Rushing to Gut Net Neutrality May Leave Internet Providers With No Federal Oversight


FCC Chairman Ajit Pai is interviewed by Stuart Varney of Fox Business Network at FOX Studios on November 10, 2017, in New York City. (Photo: John Lamparski / Getty Images)

New York City’s chief technology officer and a coalition of internet rights and consumer protection groups are asking the Federal Communications Commission (FCC) to delay a vote on a proposal to repeal its net neutrality rules until a federal appeals court rules on whether the Federal Trade Commission has the authority to protect the internet instead.

The groups fear that the proposed repeal, coupled with the upcoming court ruling, could leave internet service providers like AT&T and Comcast without federal oversight and put consumers at their mercy. Internet service providers, or ISPs, consistently rank at the bottom of the American Customer Satisfaction Index.

The vote is currently scheduled for December 14, when the FCC’s Republican majority is expected to approve Chairman Ajit Pai’s proposal to gut the agency’s 2015 net neutrality protections and return federal oversight of ISPs back to the Federal Trade Commission (FTC). In a letter sent to Pai on Monday, the groups argue that the FCC must wait to make sure that the Ninth Circuit Court of Appeals doesn’t strip the FTC of that authority first.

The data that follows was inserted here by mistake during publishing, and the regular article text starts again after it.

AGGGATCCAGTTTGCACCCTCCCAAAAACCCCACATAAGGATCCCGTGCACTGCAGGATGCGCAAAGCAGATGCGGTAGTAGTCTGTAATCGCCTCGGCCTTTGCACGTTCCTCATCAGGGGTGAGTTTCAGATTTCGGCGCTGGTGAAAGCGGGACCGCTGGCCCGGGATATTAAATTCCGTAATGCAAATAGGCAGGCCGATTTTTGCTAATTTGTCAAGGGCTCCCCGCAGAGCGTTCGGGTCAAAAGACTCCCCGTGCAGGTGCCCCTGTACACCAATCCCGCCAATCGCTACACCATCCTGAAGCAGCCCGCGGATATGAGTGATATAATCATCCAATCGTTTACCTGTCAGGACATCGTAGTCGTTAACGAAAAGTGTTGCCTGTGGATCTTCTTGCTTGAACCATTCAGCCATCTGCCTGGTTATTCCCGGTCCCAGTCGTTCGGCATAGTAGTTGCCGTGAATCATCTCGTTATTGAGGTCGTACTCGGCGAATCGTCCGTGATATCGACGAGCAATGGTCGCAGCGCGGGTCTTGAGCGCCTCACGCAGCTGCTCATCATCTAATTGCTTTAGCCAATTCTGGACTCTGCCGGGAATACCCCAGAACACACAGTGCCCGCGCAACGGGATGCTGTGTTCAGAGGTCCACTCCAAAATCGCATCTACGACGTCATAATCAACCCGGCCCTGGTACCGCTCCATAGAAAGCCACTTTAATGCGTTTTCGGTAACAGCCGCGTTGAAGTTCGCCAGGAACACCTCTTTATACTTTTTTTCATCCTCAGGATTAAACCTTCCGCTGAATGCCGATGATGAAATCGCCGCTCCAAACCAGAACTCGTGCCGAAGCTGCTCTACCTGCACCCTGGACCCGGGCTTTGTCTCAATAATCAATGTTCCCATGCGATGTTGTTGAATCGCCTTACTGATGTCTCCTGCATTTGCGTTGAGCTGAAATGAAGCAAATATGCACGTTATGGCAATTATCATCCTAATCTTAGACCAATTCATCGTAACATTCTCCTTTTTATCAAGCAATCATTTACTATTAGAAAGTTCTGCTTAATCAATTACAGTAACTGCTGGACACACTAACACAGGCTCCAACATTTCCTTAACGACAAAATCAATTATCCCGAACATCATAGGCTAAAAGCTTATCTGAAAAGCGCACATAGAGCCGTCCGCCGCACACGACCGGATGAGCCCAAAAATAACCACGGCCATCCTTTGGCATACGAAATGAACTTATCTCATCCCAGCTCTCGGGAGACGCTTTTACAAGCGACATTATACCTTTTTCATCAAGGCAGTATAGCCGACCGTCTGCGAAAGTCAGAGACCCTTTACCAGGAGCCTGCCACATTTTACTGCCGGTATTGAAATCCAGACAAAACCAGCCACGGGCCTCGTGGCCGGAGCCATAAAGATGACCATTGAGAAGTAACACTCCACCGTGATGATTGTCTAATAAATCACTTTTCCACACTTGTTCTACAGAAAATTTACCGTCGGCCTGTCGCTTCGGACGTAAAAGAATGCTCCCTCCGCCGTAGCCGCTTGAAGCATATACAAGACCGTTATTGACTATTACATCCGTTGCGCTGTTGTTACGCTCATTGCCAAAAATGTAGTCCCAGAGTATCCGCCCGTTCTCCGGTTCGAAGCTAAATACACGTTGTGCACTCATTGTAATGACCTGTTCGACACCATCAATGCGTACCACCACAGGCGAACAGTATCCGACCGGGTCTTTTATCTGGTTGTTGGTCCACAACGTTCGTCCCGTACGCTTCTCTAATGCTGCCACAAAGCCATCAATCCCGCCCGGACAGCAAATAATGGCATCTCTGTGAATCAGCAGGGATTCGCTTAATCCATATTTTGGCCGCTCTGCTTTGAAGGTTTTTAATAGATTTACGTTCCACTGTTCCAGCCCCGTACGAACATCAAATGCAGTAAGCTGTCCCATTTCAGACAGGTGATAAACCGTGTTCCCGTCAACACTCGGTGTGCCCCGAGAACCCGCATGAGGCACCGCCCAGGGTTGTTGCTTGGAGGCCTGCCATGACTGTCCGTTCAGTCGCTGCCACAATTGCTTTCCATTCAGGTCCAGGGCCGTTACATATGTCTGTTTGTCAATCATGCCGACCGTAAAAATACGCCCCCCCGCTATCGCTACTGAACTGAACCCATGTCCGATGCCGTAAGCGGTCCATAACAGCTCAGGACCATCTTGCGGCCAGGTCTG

FCC Chairman Ajit Pai is following the Trump administration’s pattern of getting the dirty jobs done as quickly as possible.

The Ninth Circuit is considering a case that dates back to 2010, when AT&T stopped offering “unlimited” mobile data plans to iPhone customers for a set monthly rate. Wary of losing customers to other providers, AT&T allowed those who signed up before the change to keep their “unlimited” plans, but began quietly throttling their service by slowing the internet connection on their smartphones to a crawl after they reached a certain data threshold.

The Federal Trade Commission cried foul and filed a consumer protection action against AT&T in 2014, arguing the company did not adequately…

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